In contrast, the second hymn tune to which it is commonly set, and the one that we used as the basis for our arrangement, is “Hyfrydol”.  “Hyfrydol”, which means “tuneful” or “pleasant” in Welsh, was composed by a nineteen year old Welshman and amateur musician named Rowland H. Pritchard in 1830, and was later published in his children’s collection Cyfaill y Cantorion (The Singers’ Friend) in 1844.  Another of Wesley’s works, “Love Divine, All Love Excelling” is also frequently paired with this hymn tune.

Chocolate and Peanut Butter, Chocolate and Caramel

The two hymn tunes are quite different, and each affects the lyrics in a different way.  “Stuttgart” has no repeating parts in a single verse, moves in a stately 4/4 time, and has strophic effect upon the lyrics common to many hymns that renders all four verses in equal weight.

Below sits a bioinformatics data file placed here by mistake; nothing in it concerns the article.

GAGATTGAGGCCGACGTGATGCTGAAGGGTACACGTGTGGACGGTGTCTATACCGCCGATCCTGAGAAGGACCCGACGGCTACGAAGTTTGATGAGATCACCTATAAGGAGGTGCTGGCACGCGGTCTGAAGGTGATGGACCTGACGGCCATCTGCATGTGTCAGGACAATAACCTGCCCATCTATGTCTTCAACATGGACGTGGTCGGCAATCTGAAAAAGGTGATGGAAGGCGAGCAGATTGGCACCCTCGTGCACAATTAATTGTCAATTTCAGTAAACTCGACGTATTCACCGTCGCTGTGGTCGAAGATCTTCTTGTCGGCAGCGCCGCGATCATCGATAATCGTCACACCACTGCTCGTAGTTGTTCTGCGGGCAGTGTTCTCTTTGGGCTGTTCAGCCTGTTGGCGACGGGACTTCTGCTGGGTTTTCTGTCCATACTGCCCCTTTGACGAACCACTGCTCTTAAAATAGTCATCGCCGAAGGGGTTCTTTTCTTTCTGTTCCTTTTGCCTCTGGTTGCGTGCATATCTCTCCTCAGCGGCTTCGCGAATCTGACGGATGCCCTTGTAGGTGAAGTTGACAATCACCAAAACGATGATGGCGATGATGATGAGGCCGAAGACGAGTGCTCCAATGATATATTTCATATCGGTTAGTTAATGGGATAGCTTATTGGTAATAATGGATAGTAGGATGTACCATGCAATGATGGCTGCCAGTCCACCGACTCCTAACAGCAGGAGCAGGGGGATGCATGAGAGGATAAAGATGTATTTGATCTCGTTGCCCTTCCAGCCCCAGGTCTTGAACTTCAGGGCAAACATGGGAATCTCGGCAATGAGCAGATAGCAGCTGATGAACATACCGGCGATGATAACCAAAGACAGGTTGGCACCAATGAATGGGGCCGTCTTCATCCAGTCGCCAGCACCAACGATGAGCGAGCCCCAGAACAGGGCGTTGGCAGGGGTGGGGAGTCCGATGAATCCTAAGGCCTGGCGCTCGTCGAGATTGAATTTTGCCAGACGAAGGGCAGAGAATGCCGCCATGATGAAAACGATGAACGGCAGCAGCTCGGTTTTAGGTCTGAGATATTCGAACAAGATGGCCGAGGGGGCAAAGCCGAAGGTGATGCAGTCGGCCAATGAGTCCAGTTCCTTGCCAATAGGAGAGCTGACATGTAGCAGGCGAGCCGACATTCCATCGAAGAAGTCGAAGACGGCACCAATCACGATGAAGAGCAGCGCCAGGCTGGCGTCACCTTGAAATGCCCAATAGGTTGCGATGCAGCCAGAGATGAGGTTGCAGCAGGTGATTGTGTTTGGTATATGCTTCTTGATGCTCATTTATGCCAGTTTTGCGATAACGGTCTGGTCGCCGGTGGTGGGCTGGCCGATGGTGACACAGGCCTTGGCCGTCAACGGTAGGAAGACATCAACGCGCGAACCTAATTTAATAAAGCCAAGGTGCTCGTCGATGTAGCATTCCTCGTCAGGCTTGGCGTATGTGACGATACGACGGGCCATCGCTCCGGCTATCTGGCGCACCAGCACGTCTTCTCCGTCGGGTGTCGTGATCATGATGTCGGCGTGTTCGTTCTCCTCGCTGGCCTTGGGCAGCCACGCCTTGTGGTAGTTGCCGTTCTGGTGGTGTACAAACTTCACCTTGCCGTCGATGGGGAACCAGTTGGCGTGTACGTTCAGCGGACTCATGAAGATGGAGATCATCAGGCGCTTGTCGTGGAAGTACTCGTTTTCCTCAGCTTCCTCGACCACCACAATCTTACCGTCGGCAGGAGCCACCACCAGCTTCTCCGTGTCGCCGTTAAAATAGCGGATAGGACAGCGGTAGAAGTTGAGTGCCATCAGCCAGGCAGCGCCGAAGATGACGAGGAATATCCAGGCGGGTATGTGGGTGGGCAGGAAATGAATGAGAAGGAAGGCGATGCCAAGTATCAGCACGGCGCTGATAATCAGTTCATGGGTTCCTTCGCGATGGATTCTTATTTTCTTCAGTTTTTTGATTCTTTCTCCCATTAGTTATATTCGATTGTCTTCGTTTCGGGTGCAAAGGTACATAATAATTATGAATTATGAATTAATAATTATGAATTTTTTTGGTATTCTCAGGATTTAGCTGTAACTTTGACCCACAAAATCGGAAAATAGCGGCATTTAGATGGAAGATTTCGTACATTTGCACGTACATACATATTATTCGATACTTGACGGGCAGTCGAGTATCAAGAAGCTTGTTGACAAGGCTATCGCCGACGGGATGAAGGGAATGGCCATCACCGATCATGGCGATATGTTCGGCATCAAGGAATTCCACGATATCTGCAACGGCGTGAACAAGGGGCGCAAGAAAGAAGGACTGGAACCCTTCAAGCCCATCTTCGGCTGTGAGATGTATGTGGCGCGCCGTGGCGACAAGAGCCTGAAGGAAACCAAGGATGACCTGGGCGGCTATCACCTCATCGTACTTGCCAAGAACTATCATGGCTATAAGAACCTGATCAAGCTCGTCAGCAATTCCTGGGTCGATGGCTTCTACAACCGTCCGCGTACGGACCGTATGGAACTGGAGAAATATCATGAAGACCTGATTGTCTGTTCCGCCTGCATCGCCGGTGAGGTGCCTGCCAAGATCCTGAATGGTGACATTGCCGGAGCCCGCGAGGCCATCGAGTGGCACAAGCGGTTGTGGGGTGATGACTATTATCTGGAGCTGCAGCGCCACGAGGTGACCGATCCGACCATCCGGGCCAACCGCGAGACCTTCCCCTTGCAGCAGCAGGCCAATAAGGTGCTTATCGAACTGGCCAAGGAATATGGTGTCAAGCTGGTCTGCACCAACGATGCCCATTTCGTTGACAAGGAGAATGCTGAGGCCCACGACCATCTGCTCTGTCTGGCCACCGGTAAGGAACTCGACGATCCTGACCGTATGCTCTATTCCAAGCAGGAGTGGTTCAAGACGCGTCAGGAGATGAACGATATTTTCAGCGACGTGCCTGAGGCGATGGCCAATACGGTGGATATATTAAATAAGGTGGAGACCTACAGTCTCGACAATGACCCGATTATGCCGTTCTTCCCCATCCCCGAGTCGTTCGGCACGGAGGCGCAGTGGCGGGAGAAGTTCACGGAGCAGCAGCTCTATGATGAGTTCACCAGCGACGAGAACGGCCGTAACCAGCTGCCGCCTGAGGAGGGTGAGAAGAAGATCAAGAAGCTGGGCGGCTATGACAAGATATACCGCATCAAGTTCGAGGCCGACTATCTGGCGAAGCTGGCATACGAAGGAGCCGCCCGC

Verse Verse 1 Verse 2 Verse 3 Verse 4
Music Music A Music A Music A Music A
Formal Effect Verse Verse Verse Verse
Lyrical Effect Statement Statement Statement Statement

“Hyfrydol” is set in an almost whimsical and lilting 6/8, and actually has the form AAB, where the “B” is equal in length to the two “A”s.  The verses are paired in an alternating fashion AA and B, giving the effect similar to a verse and refrain, or AB couplet.

Verse Verse 1 Verse 2 Verse 3 Verse 4
Music Music AA Music B Music AA Music B
Formal Effect Verse Refrain Verse Refrain
Lyrical Effect Entreatment Extension Entreatment Extension

Our Take

The words of the song not only reflect on the birth of baby Jesus, but bypassing the romanticization of the child in the manger they look to the significant impact that Christ has on human history, the central place He assumes in the Christian’s heart, and the promise of experiencing Him in his full glorification.  “For now we see only a reflection as in a mirror; then we shall see face to face. Now I know in part; then I shall know fully, even as I am fully known.” 1 Cor. 13:12